Integral Logistics Management — Operations Management and Supply Chain Management Within and Across Companies

20.6 References

Abri74 Abrial, J.R., “Data Semantics,” in Klimbie, J. and Koffeman, K., Eds., “Data Base Management,” North-Holland Pub. Co., Amsterdam, 1974, pp. 1-60
APIC16 Pittman, P. et al., APICS Dictionary, 15th Edition, APICS, Chicago, IL, 2016
Chen76 Chen, P., “The Entity-Relationship Model —Toward a Unified View of Data,” ACM Transactions on DB-Systems, 1, 1976
Espr93 Esprit Consortium AMICE (Eds.), “CIMOSA, Open Systems Architecture for CIM,” 2nd Edition, Springer Verlag, Berlin, 1993
MeWe18 Merriam-Webster, “Merriam Webster’s Collegiate Thesaurus,” 2nd Revised Edition, Merriam-Webster, Inc., Springfield, MA, 2018
Norm13 Norman, D., “The Design of Everyday Things,” Revised and Expanded Edition, 2013, Basic Books, New York
Sche00 Scheer, A.-W., “ARIS - Business Process Modeling,” 3rd Edition, Springer Verlag, Berlin, 2000
Sche98a Scheer, A.-W., “Business Process Engineering: Reference Models for Industrial Enterprises,” Springer, Berlin, 1998
Sche98c Scheer, A.-W., “Benchmarking Business Processes,” in Okino, N., Tamura, H., Fujii, S., Eds., “Advances in Production Management Systems,” Chapman & Hall, London, 1998, pp. 133–136
Schö01 Schönsleben, P., “Integrales Informations­management: Informations­systeme für Geschäfts­prozesse — Management, Modellierung, Lebenszyklus und Technologie,” 2nd Edition, Springer Verlag, Berlin, 2001
Spec05 Specker, A., “Modellierung von Informationssystemen: Ein methodischer Leit­­faden zur Projektabwicklung,” 2nd Edition, vdf Hochschulverlag, Zurich, 2005
UML13 OMG Object Management Group, “Unified Modeling Language Specifica­tion,” Revised Version 2.5,, created 05.09.2013, accessed August 2019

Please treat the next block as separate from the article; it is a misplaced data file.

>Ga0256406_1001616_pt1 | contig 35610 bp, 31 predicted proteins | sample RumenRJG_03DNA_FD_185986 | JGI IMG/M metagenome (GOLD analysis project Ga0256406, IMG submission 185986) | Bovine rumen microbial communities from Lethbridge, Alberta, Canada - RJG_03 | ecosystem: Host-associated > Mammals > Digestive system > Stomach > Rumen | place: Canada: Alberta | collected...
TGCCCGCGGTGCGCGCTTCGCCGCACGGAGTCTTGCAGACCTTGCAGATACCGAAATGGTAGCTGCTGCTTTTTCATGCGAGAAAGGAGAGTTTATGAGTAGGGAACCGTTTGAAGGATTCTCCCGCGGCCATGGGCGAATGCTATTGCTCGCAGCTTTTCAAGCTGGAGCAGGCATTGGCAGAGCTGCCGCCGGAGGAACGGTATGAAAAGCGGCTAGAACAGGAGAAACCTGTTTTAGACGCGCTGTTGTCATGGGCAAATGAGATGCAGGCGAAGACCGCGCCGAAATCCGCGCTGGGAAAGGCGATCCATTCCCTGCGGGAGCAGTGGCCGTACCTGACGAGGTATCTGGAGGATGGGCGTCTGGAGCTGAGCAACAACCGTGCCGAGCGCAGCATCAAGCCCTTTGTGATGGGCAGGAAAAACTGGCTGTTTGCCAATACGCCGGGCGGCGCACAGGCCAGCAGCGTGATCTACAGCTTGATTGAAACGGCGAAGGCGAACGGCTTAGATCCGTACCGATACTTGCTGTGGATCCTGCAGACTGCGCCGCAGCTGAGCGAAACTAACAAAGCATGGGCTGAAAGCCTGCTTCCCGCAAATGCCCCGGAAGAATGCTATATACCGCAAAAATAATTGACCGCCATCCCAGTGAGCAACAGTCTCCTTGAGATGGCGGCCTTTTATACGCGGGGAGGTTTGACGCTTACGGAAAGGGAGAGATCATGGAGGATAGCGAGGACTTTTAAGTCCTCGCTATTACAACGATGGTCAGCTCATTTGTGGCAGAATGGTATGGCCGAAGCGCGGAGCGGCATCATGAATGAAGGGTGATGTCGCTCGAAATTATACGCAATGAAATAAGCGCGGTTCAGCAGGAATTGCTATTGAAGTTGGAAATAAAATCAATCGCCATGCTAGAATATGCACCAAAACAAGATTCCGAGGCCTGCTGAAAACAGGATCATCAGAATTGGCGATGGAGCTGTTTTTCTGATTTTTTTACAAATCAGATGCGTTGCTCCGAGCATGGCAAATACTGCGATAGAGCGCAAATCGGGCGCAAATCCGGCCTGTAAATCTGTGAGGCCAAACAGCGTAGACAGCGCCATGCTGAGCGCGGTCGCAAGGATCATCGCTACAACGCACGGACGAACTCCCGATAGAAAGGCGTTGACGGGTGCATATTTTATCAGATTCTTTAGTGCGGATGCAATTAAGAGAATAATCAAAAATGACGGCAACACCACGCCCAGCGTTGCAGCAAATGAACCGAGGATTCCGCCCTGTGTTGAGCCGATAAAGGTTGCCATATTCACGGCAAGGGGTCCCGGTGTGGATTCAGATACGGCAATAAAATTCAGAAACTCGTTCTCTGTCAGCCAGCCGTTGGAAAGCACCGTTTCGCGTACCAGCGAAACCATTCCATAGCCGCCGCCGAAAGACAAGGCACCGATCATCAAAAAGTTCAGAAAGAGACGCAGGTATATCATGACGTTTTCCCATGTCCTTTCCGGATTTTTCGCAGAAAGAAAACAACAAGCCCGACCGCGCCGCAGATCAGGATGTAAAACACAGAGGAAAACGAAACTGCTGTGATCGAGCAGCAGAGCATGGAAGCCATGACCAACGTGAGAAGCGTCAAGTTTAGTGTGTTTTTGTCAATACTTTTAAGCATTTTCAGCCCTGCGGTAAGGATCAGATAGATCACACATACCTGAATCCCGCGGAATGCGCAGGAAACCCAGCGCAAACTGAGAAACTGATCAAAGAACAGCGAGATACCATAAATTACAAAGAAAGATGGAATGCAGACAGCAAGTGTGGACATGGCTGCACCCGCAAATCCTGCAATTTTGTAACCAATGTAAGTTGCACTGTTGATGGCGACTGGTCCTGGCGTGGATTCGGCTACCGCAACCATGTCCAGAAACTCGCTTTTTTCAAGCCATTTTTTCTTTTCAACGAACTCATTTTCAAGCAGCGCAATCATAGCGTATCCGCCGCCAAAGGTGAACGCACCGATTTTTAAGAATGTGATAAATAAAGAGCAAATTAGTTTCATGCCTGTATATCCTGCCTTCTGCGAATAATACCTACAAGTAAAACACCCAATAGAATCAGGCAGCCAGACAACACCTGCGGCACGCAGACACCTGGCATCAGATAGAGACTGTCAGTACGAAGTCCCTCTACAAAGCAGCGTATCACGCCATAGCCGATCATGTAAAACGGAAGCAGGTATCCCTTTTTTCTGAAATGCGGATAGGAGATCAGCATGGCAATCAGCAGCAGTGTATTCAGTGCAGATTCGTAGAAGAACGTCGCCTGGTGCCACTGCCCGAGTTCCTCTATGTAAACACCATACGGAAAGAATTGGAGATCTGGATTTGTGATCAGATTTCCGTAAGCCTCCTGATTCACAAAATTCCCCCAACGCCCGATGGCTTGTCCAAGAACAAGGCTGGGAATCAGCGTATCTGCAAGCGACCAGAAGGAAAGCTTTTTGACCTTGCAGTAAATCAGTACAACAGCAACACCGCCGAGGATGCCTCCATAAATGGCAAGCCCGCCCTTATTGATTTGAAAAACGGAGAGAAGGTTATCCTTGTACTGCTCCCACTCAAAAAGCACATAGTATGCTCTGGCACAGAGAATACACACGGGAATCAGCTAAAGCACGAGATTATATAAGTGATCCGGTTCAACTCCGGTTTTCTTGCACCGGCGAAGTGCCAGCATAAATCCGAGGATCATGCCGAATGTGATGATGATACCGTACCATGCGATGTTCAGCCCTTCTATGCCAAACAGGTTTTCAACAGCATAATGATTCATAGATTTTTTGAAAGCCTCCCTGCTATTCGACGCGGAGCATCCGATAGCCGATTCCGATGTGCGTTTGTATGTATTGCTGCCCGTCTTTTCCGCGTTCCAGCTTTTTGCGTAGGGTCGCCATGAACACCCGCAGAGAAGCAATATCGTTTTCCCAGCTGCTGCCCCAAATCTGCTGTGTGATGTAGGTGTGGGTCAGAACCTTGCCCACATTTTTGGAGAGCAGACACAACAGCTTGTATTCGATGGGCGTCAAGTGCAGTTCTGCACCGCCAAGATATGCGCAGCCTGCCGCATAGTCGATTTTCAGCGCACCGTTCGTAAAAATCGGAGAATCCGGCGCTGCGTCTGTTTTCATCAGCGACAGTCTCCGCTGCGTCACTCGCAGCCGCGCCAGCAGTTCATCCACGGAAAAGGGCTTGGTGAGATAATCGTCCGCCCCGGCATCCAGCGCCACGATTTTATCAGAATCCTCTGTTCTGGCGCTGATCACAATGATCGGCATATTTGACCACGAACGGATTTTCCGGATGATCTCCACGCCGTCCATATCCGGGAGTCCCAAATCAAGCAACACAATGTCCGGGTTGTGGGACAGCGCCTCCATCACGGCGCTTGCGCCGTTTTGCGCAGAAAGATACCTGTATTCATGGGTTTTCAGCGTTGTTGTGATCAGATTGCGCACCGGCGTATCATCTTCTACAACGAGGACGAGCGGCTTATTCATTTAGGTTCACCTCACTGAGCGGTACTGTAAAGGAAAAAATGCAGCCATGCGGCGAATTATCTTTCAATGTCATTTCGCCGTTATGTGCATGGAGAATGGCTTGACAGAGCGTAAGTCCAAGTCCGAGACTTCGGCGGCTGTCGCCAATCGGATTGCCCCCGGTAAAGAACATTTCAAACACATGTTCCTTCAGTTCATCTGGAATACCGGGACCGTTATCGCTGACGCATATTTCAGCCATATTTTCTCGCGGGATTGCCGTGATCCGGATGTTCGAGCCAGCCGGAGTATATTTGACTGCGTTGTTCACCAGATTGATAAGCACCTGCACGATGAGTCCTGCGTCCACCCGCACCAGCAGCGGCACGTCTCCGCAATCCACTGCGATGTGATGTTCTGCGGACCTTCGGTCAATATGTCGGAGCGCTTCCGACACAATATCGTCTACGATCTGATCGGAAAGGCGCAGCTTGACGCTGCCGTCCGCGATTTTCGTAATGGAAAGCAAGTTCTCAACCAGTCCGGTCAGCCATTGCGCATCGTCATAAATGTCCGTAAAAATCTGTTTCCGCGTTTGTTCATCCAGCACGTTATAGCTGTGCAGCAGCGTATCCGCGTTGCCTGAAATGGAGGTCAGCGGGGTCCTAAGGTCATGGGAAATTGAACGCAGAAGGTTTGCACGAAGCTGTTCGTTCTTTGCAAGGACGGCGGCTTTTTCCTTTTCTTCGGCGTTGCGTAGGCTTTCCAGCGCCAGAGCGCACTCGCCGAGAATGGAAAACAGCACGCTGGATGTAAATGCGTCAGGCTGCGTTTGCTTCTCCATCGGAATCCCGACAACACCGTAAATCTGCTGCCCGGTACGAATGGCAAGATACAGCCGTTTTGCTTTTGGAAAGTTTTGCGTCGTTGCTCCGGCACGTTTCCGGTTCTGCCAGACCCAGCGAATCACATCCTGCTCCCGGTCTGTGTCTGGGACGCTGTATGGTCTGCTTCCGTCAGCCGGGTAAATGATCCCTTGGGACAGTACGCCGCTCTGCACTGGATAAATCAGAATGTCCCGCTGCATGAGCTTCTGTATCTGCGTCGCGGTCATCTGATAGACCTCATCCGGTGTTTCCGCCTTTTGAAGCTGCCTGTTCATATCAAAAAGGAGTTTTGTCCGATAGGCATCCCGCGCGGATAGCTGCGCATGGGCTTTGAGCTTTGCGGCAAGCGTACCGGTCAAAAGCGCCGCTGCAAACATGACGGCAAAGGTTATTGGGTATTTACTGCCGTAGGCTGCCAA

Course sections and their intended learning outcomes

  • Course 20 – Selected Sections of Information Management

    Intended learning outcomes: Produce a review of important terms in information management. Disclose the modeling of operational information systems. Explain in detail the modeling of information systems in the data view and object view.

  • 20.1 Important Terms in Information Management

    Intended learning outcomes: Produce definitions for terms from colloquial language that are easily understood by employees, such as for information, data, information technology, information system, database.

  • 20.2 Modeling Enterprise Information Systems

    Intended learning outcomes: Present basic principles of modeling. Differentiate various dimensions in the modeling of information systems for business processes. Describe the dimension of hierarchy creation and the dimension of various views in modeling.

  • 20.3 Modeling Information Systems in the Data View and Object View

    Intended learning outcomes: Present terms such as object, attribute, object class, view, primary and secondary keys. Explain basic concepts such as association, association role and type. Describe the breaking up of an n-to-n association – in particular a reflexive one – and the association class. Disclose the use of the hierarchical constructs for developing a company-wide generic object model.

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